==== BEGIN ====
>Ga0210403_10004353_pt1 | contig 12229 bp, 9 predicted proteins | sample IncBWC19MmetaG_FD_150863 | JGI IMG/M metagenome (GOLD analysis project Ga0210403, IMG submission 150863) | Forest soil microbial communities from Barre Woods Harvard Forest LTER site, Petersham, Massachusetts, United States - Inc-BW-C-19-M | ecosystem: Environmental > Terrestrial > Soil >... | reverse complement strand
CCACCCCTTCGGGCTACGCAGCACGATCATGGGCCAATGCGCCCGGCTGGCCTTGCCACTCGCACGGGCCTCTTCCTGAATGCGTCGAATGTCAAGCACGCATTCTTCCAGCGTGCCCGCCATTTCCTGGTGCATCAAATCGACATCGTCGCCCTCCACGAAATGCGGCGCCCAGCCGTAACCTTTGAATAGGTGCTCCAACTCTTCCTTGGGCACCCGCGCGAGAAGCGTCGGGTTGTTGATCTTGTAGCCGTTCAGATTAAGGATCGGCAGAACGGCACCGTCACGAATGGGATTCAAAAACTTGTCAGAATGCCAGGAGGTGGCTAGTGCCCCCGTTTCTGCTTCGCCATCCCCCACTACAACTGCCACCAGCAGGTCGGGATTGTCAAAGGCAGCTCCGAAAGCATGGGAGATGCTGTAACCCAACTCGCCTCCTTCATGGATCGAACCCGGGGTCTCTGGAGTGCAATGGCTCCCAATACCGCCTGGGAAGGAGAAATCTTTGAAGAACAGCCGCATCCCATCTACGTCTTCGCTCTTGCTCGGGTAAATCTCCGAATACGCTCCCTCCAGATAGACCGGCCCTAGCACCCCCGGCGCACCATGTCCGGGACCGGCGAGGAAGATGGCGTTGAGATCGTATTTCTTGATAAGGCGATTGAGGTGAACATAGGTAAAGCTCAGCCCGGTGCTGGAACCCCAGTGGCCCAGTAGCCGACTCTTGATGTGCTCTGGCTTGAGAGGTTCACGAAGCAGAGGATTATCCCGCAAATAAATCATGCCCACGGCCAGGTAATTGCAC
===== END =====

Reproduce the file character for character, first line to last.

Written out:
>Ga0210403_10004353_pt1 | contig 12229 bp, 9 predicted proteins | sample IncBWC19MmetaG_FD_150863 | JGI IMG/M metagenome (GOLD analysis project Ga0210403, IMG submission 150863) | Forest soil microbial communities from Barre Woods Harvard Forest LTER site, Petersham, Massachusetts, United States - Inc-BW-C-19-M | ecosystem: Environmental > Terrestrial > Soil >... | reverse complement strand
CCACCCCTTCGGGCTACGCAGCACGATCATGGGCCAATGCGCCCGGCTGGCCTTGCCACTCGCACGGGCCTCTTCCTGAATGCGTCGAATGTCAAGCACGCATTCTTCCAGCGTGCCCGCCATTTCCTGGTGCATCAAATCGACATCGTCGCCCTCCACGAAATGCGGCGCCCAGCCGTAACCTTTGAATAGGTGCTCCAACTCTTCCTTGGGCACCCGCGCGAGAAGCGTCGGGTTGTTGATCTTGTAGCCGTTCAGATTAAGGATCGGCAGAACGGCACCGTCACGAATGGGATTCAAAAACTTGTCAGAATGCCAGGAGGTGGCTAGTGCCCCCGTTTCTGCTTCGCCATCCCCCACTACAACTGCCACCAGCAGGTCGGGATTGTCAAAGGCAGCTCCGAAAGCATGGGAGATGCTGTAACCCAACTCGCCTCCTTCATGGATCGAACCCGGGGTCTCTGGAGTGCAATGGCTCCCAATACCGCCTGGGAAGGAGAAATCTTTGAAGAACAGCCGCATCCCATCTACGTCTTCGCTCTTGCTCGGGTAAATCTCCGAATACGCTCCCTCCAGATAGACCGGCCCTAGCACCCCCGGCGCACCATGTCCGGGACCGGCGAGGAAGATGGCGTTGAGATCGTATTTCTTGATAAGGCGATTGAGGTGAACATAGGTAAAGCTCAGCCCGGTGCTGGAACCCCAGTGGCCCAGTAGCCGACTCTTGATGTGCTCTGGCTTGAGAGGTTCACGAAGCAGAGGATTATCCCGCAAATAAATCATGCCCACGGCCAGGTAATTGCAC